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Art: Maud Lewis via Artnet.
The Maud Lewis painting “Black Truck” was once traded for grilled cheese sandwiches. Recently, it fetched 10 times its estimate at auction.

Maud Lewis was a self-taught folk artist in Canada, the kind of person no one takes seriously until they burst onto the world stage. Something similar happened to one of her paintings, “Black Truck.”

Sydney Page reports at the Washington Post, “Like clockwork, John Kinnear and his wife, Audrey, would go to the same restaurant each afternoon and sit at the table by the circular window. Kinnear would order only one thing: a grilled cheese sandwich.

“ ‘I could not convince Mr. Kinnear to have anything else,’ said Irene Demas, 69, who owned the Mediterranean restaurant The Villa with her husband Tony in Ontario for about a decade in the 1970s.

“The sandwich, priced at $1.95, was made with fresh bread from a local Italian bakery, aged cheddar cheese and a substantial smear of butter to make it perfectly crispy — exactly how Kinnear liked it.

“Kinnear, an artist, lived around the corner from The Villa, and he and his wife, both in their 50s, made it their regular hangout for several years in the early 1970s. The Kinnears, who are no longer alive, developed a close friendship with the Demases.

“ ‘My husband made a deal with them to trade food for art,’ said Demas, adding that Kinnear would often show up for lunch clutching a painting or two under his arm. ‘We needed art for our walls, and he needed to eat every day.’

“Demas said their arrangement with Kinnear wasn’t unusual back then.

“ ‘In the ’70s, it was different. We didn’t think so much about ourselves; we thought about our neighbors and how we could help each other out,’ she said. ‘They were very generous, and in return we did what we could for them.’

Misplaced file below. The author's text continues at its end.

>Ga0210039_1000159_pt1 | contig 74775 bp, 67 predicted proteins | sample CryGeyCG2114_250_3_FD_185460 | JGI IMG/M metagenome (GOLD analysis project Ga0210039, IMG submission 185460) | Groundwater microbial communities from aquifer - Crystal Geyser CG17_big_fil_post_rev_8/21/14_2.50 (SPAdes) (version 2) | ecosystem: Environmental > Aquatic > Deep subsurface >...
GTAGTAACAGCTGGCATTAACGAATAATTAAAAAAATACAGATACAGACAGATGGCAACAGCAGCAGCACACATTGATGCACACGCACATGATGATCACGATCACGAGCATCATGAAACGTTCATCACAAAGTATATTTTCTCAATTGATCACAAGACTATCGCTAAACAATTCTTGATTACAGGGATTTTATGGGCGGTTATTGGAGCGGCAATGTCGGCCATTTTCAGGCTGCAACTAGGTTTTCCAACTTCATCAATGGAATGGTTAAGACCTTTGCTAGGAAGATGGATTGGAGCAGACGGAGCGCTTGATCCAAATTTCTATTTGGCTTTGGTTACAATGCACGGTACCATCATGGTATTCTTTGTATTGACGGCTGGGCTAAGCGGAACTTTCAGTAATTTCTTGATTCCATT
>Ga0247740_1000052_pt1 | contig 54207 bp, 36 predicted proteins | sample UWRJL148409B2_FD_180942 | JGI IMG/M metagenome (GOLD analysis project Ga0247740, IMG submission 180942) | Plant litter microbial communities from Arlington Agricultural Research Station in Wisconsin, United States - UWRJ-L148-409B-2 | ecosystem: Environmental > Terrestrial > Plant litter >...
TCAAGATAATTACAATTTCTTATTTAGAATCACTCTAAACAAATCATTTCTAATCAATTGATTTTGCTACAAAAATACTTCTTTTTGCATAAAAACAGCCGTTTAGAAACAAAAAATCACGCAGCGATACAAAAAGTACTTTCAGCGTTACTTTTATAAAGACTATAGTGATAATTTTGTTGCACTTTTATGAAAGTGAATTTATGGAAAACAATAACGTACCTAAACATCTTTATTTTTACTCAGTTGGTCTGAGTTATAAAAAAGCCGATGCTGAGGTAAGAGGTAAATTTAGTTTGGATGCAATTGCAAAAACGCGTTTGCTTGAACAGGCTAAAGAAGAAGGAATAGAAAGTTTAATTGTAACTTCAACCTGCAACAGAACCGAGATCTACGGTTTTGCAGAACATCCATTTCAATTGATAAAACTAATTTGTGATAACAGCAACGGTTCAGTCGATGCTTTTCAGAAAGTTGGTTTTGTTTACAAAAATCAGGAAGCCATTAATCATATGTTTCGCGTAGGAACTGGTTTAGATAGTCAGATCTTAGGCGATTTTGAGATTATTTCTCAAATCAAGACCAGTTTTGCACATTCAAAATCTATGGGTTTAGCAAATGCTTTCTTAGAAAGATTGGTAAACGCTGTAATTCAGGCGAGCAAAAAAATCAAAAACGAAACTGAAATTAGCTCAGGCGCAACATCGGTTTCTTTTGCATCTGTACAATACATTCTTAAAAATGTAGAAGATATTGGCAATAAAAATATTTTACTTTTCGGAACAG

“Still, Demas and her husband, who is now 90, never imagined that a painting Kinnear traded them for a simple sandwich would one day be worth a small fortune.

“While Kinnear mainly brought his own work to the restaurant, he once arrived with several colorful paintings by an artist from Nova Scotia named Maud Lewis. …

“Lewis was a poor painter in Eastern Canada who could barely afford supplies, and she had suffered from crippling rheumatoid arthritis since she was a teen. Kinnear read about her in a 1965 newspaper article with the headline ‘The Little Old Lady Who Painted Pretty Pictures.’

“As a fellow artist, Kinnear was touched by her story and began sending her supplies, including brushes and paints. In exchange for his kindness, Lewis gave Kinnear several paintings. She typically sold her artwork at the side of the road for $10 per piece.

“Demas said the paintings — which Kinnear propped up on chairs in the restaurant that day — had a playful quality that intrigued her.

“ ‘I had never seen anything like that,’ she said. One in particular, featuring a black truck, ‘just jumped out at me.’ …

“The Demases had no idea that Lewis, who died in 1970, would become one of Canada’s foremost folk artists, despite never achieving wealth or prominence in her lifetime.

“Alan Deacon, an expert on Lewis’s work who authenticates her paintings, said her art skyrocketed in value after her death. …

“About a year ago, as the couple downsized their home, they decided to appraise a few items — including the black truck painting and the letters that authenticated Kinnear’s relationship with Lewis. …

“First, the Demases offered the artwork to their two children, both of whom urged their parents to sell it and enjoy the profits in their retirement. The couple decided it was time to part with the painting. …

“In a virtual auction on May 14, the painting sold for $272,548 — more than 10 times its assessed value. The letters fetched more than $54,500.

“ ‘I was just speechless,’ said Demas.

“Ethan Miller, chief executive officer at the auction house, was also stunned.

“ ‘Off the charts is an understatement,’ he said. ‘I think everybody saw in this painting exactly what Maud intended, which is brightness, optimism and fun. …

“ ‘Just given the heaviness of this era that we’ve managed to survive, suddenly someone mentions a grilled cheese sandwich and a celebrated artist that has overcome physical adversity,’ Miller said. ‘All of those things combined is as irresistible as a grilled cheese sandwich.’

“The buyer, a Canadian man who asked to stay anonymous to protect his privacy, said that was precisely what propelled him to purchase the painting. … ‘I’m not an art collector by any means.’

“The evening before the auction, he and his wife watched the 2016 film Maudie, which chronicles Lewis’s life. After learning her story of resilience, he wanted the piece.”

More at the Post, here. And if you have never seen the lovely Sally Hawkins film about the artist, Maudie, please check it out here.

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